Storyville: Editor Interviews—Shock Totem, Shimmer, and The Dark, December 2013

What one bit of advice would you give a new and emerging author—about craft, the process, submissions, the industry, etc.

Respect your work enough to disagree with editors and constructive criticism, but not so much that you don’t listen or try new things. Too much ego is an albatross, but so is too little. Find the right balance, accept criticism and take it to heart, but be confident enough to know when it’s wrong. Especially when working with critique groups, which are often comprised of other authors who can’t separate how they write with how you write.

And have fun. Always have fun.

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Three Questions, September 2011

What piece of writing advice would you give yourself if you could go back in time to when you started writing?

Without a doubt, start sooner.

I’ve been writing since childhood. Unfortunately there was never anyone there to encourage me, to push me, so writing just kind of blended into the background of my life.

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Toasted Cheese, May 2011

In what ways has Shock Totem evolved away from your original expectation for the journal (for better or worse)?

We’re almost the complete opposite of what we first set out to be. We opened our doors as an e-zine paying 1 cent a word, and now we’re a print magazine that pays 5 cents a word. And despite the additional cost to us, we’re definitely better for it.

But as I mentioned at the beginning of Issue 1, our overall vision remains the same: Shock Totem is a magazine full of stories that we, as readers, enjoy the hell out of.

We’re also pissing fewer people off. Or I am, anyway. Haha.

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Decibel Magazine, October 2010

What empty niche in the world of small press horror does Shock Totem seek to fill?

From a reader’s standpoint, one of my biggest complaints about the small press, specifically with some magazines and webzines, is that the same authors are being published over and over again. At a certain point it becomes a bit of a drag, even if it’s an author I dig. I like variety. I want to read stuff from authors I’ve never read before. But names sell, you know. I get that; it’s good marketing. However, without intending to sound arrogant, I don’t think it’s honest publishing.

So with Shock Totem, our goal has always been to publish quality fiction, regardless of the name behind it. And I think readers have appreciated that.

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Guest Blog at Simon Marshall-Jones’s Ramblings of a Tattooed Head, July 2010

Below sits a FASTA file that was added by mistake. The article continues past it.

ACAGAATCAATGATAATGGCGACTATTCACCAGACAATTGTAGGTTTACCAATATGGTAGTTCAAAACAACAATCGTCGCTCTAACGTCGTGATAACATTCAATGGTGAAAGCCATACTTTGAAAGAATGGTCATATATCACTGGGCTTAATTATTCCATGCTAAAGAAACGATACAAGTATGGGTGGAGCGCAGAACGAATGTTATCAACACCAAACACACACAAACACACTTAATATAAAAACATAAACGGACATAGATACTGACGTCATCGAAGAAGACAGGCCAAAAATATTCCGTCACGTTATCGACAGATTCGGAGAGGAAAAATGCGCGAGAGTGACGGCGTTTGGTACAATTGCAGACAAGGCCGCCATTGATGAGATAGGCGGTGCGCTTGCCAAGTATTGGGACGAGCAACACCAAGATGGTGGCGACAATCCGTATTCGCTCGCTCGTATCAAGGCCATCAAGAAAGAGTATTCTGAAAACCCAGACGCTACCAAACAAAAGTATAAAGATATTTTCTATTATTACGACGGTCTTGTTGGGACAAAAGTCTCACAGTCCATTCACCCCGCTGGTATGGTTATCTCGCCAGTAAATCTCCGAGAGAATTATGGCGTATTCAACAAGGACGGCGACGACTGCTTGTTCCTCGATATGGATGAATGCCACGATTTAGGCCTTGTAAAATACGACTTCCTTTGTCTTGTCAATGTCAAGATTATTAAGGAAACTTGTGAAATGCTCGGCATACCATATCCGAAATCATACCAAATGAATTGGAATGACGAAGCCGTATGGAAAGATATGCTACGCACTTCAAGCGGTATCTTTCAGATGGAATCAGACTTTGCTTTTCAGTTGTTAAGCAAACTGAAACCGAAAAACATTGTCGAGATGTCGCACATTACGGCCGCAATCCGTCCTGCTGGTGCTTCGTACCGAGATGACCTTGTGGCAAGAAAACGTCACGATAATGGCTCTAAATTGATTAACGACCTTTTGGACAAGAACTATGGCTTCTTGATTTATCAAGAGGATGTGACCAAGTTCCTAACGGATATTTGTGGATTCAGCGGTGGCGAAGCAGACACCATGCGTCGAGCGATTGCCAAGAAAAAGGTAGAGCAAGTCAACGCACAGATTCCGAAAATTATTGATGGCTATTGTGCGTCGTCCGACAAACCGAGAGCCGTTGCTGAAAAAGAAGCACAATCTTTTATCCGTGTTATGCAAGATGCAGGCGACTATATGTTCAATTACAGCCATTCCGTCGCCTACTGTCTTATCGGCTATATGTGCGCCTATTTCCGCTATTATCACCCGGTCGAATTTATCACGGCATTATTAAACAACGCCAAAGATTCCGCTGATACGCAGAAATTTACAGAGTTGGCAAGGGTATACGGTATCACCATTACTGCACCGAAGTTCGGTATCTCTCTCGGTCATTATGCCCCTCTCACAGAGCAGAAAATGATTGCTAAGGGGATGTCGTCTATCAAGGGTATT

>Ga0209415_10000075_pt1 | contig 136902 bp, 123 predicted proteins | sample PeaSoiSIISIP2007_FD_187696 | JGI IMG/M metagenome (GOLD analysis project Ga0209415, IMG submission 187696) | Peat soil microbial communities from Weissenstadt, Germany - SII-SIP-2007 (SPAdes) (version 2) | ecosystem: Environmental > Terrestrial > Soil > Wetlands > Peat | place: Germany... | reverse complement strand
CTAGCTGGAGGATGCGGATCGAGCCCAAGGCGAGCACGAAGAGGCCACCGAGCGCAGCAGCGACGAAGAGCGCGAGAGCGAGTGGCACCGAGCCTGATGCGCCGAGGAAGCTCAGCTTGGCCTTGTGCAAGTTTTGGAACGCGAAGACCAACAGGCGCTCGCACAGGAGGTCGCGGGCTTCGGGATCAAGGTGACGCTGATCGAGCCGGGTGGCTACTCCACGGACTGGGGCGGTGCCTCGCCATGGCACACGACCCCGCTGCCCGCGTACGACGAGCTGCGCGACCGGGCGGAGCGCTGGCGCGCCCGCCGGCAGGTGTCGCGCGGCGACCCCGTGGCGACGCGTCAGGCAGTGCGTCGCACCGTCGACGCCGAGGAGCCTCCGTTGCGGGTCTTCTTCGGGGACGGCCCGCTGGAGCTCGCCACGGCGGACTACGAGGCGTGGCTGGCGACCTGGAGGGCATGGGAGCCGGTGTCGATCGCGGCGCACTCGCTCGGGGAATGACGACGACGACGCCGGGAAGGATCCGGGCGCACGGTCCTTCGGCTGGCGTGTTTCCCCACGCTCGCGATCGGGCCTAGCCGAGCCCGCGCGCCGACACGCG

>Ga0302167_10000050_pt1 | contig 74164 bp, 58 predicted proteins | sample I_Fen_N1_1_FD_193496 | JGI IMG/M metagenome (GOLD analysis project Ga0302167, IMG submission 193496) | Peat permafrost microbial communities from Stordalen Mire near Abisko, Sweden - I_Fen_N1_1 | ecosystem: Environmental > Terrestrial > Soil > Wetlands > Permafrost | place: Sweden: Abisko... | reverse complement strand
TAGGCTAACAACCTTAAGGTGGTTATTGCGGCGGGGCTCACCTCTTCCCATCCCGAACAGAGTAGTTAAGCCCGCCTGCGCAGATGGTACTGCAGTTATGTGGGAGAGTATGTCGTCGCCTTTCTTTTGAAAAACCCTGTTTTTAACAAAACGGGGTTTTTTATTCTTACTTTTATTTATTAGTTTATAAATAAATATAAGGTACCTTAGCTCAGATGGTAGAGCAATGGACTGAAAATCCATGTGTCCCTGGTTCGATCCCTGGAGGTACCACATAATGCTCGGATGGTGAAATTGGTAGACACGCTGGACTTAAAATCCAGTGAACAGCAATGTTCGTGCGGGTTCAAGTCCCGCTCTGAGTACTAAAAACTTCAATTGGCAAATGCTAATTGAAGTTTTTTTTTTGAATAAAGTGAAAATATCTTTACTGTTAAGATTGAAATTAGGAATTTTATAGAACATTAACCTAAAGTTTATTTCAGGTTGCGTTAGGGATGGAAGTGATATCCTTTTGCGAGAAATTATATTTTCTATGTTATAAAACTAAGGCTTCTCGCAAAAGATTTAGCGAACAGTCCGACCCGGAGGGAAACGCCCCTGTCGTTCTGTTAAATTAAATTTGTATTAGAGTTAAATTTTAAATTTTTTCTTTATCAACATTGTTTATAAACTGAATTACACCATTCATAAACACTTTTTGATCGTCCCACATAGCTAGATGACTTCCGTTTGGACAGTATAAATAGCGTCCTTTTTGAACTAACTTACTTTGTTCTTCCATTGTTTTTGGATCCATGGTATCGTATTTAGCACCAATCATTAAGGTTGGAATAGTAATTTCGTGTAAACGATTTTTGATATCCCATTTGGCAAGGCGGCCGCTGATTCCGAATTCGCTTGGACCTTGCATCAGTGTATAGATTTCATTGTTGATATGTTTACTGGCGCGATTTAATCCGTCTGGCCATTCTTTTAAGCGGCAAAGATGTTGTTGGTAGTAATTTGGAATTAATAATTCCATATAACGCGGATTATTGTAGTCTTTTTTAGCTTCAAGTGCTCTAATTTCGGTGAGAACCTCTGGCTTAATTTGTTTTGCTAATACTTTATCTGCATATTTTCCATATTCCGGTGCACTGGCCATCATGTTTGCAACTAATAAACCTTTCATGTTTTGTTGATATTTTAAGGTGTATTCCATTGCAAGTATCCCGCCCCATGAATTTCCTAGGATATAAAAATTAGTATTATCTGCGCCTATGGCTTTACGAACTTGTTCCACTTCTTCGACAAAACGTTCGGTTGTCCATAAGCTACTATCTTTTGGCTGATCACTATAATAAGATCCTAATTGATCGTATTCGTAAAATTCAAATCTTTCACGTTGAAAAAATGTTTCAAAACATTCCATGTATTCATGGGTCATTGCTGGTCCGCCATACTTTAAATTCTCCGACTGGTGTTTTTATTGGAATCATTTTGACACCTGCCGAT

So, why do I write?

It’s a total cliche, but for the same reason I breathe—I have to. I’ve always written. I still have things I wrote in crayon! But it’s only been in the past few years that I truly realized how much writing meant to me.

I was under the impression that I wanted to be a musician when I grew up. Of course, at 32 years old, I’d already grown up—and my music career was about as active as a coma. My mind was into it, but my heart wasn’t. It took me a long time to realize that. Music was something I wanted to do. Writing was something I did, and I’ve been doing it for so long that I couldn’t step back and look at it objectively; it was so ingrained in me that I was blind to it. It had been there so long, I simply failed to see it.

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Duotrope Editor Interview, June 2010

What is the best advice you can give people who are considering submitting work to your publication?

I think the main thing most writers get wrong is that they write for other people and not for themselves. It’s not the readers’ story until it’s in their hands. Before that, it’s your story. Too many authors write for the heart and not from it.” I gave that answer in a previous interview (D.L. Snell’s Market Scoops, October 2009), but I think it applies here. Basically, the standard answer is this: Read and follow our guidelines. The somewhat standard answer is this: Read our magazine. The most important answer is this: Be honest, write honest.

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D.L. Snell’s Market Scoops, October 2009

What authors do you enjoy and what is it about their writing that captivates you?

I am very much a new-school kind of reader. The style of early horror writers—and yes, this includes the likes of Poe and Blackwood and Lovecraft—often makes me cross-eyed. I appreciate the legacy of their work, of course, but it’s not often that I can truly immerse myself in their stories. And I’ve tried countless times.

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